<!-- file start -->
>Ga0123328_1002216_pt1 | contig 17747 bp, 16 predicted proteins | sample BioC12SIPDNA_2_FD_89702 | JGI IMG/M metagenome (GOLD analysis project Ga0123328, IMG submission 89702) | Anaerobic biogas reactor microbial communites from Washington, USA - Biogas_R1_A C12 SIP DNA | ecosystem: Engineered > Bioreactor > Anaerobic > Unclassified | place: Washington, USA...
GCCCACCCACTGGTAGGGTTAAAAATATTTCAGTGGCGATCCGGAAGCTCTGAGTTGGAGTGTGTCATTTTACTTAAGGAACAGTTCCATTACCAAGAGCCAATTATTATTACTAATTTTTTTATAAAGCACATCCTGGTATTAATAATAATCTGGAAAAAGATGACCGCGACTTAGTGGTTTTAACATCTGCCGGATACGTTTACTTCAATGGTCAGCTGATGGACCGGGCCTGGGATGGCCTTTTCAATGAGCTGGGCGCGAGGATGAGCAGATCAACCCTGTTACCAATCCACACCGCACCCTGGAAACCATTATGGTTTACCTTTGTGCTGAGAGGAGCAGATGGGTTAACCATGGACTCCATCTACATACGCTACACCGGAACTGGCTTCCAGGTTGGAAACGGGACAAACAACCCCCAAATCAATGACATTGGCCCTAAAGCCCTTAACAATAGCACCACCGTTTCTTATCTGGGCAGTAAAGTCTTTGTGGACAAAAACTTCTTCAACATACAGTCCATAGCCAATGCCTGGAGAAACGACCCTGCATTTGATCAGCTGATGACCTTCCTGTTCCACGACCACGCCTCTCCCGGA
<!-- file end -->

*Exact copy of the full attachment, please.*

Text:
>Ga0123328_1002216_pt1 | contig 17747 bp, 16 predicted proteins | sample BioC12SIPDNA_2_FD_89702 | JGI IMG/M metagenome (GOLD analysis project Ga0123328, IMG submission 89702) | Anaerobic biogas reactor microbial communites from Washington, USA - Biogas_R1_A C12 SIP DNA | ecosystem: Engineered > Bioreactor > Anaerobic > Unclassified | place: Washington, USA...
GCCCACCCACTGGTAGGGTTAAAAATATTTCAGTGGCGATCCGGAAGCTCTGAGTTGGAGTGTGTCATTTTACTTAAGGAACAGTTCCATTACCAAGAGCCAATTATTATTACTAATTTTTTTATAAAGCACATCCTGGTATTAATAATAATCTGGAAAAAGATGACCGCGACTTAGTGGTTTTAACATCTGCCGGATACGTTTACTTCAATGGTCAGCTGATGGACCGGGCCTGGGATGGCCTTTTCAATGAGCTGGGCGCGAGGATGAGCAGATCAACCCTGTTACCAATCCACACCGCACCCTGGAAACCATTATGGTTTACCTTTGTGCTGAGAGGAGCAGATGGGTTAACCATGGACTCCATCTACATACGCTACACCGGAACTGGCTTCCAGGTTGGAAACGGGACAAACAACCCCCAAATCAATGACATTGGCCCTAAAGCCCTTAACAATAGCACCACCGTTTCTTATCTGGGCAGTAAAGTCTTTGTGGACAAAAACTTCTTCAACATACAGTCCATAGCCAATGCCTGGAGAAACGACCCTGCATTTGATCAGCTGATGACCTTCCTGTTCCACGACCACGCCTCTCCCGGA